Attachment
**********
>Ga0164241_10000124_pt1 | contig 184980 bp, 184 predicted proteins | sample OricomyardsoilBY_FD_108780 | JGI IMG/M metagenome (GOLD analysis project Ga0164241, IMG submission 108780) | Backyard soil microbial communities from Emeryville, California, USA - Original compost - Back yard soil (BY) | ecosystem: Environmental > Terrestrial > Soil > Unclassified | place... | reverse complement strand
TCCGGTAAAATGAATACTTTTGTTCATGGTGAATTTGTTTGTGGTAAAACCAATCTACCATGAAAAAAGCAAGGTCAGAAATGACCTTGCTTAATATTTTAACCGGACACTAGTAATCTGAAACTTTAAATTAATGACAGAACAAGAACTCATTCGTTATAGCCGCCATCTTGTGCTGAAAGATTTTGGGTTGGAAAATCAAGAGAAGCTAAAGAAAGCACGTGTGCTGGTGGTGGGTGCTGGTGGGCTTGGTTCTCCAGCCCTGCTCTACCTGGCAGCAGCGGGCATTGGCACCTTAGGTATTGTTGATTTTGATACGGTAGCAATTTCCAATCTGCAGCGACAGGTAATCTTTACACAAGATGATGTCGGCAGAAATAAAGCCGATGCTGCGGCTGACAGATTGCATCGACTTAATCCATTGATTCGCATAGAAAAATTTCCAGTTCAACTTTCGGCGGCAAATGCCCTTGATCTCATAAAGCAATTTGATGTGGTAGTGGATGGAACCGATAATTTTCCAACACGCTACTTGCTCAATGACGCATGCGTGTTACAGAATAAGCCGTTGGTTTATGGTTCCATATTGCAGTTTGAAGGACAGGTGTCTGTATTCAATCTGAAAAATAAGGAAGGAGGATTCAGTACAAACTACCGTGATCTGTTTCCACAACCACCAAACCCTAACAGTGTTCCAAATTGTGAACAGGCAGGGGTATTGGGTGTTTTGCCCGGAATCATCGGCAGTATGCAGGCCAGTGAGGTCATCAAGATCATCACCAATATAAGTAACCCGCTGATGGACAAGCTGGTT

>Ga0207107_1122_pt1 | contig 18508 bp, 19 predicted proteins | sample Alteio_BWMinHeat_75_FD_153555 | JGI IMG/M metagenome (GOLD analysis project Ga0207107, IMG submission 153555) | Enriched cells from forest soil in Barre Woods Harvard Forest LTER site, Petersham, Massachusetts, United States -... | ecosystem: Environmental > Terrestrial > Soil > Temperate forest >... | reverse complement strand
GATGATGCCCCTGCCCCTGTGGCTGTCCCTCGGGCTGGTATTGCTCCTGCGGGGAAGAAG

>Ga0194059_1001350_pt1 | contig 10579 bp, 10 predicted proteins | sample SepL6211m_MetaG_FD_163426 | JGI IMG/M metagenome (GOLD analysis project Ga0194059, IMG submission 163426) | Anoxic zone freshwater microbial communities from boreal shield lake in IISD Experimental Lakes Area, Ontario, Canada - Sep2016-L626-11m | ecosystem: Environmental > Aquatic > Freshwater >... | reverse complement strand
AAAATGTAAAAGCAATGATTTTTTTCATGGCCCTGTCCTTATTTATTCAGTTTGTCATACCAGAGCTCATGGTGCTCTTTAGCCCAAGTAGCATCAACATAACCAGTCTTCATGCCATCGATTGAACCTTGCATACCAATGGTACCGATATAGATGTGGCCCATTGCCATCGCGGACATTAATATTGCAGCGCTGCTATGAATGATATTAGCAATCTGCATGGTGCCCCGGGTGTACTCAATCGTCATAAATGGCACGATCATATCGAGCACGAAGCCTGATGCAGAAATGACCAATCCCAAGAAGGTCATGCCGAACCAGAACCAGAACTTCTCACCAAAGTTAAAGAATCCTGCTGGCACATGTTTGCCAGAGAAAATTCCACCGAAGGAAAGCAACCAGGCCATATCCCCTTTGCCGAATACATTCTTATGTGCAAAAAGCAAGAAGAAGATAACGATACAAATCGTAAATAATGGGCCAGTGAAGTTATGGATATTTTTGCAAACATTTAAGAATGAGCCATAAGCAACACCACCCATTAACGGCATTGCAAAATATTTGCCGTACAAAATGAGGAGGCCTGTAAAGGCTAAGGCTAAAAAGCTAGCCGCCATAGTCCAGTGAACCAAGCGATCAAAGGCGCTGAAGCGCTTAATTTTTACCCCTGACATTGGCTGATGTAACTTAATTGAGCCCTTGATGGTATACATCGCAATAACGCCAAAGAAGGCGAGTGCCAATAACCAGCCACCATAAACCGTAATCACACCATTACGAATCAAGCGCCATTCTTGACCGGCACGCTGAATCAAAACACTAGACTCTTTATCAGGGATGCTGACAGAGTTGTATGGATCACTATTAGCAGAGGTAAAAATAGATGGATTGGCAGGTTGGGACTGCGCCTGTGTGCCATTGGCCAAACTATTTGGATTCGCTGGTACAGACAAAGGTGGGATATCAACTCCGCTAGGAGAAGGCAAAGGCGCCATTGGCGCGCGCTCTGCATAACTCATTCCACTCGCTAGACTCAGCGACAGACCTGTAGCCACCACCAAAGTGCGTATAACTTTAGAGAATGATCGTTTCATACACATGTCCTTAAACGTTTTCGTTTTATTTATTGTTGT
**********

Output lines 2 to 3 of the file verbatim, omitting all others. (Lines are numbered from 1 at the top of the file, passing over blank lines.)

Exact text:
TCCGGTAAAATGAATACTTTTGTTCATGGTGAATTTGTTTGTGGTAAAACCAATCTACCATGAAAAAAGCAAGGTCAGAAATGACCTTGCTTAATATTTTAACCGGACACTAGTAATCTGAAACTTTAAATTAATGACAGAACAAGAACTCATTCGTTATAGCCGCCATCTTGTGCTGAAAGATTTTGGGTTGGAAAATCAAGAGAAGCTAAAGAAAGCACGTGTGCTGGTGGTGGGTGCTGGTGGGCTTGGTTCTCCAGCCCTGCTCTACCTGGCAGCAGCGGGCATTGGCACCTTAGGTATTGTTGATTTTGATACGGTAGCAATTTCCAATCTGCAGCGACAGGTAATCTTTACACAAGATGATGTCGGCAGAAATAAAGCCGATGCTGCGGCTGACAGATTGCATCGACTTAATCCATTGATTCGCATAGAAAAATTTCCAGTTCAACTTTCGGCGGCAAATGCCCTTGATCTCATAAAGCAATTTGATGTGGTAGTGGATGGAACCGATAATTTTCCAACACGCTACTTGCTCAATGACGCATGCGTGTTACAGAATAAGCCGTTGGTTTATGGTTCCATATTGCAGTTTGAAGGACAGGTGTCTGTATTCAATCTGAAAAATAAGGAAGGAGGATTCAGTACAAACTACCGTGATCTGTTTCCACAACCACCAAACCCTAACAGTGTTCCAAATTGTGAACAGGCAGGGGTATTGGGTGTTTTGCCCGGAATCATCGGCAGTATGCAGGCCAGTGAGGTCATCAAGATCATCACCAATATAAGTAACCCGCTGATGGACAAGCTGGTT

>Ga0207107_1122_pt1 | contig 18508 bp, 19 predicted proteins | sample Alteio_BWMinHeat_75_FD_153555 | JGI IMG/M metagenome (GOLD analysis project Ga0207107, IMG submission 153555) | Enriched cells from forest soil in Barre Woods Harvard Forest LTER site, Petersham, Massachusetts, United States -... | ecosystem: Environmental > Terrestrial > Soil > Temperate forest >... | reverse complement strand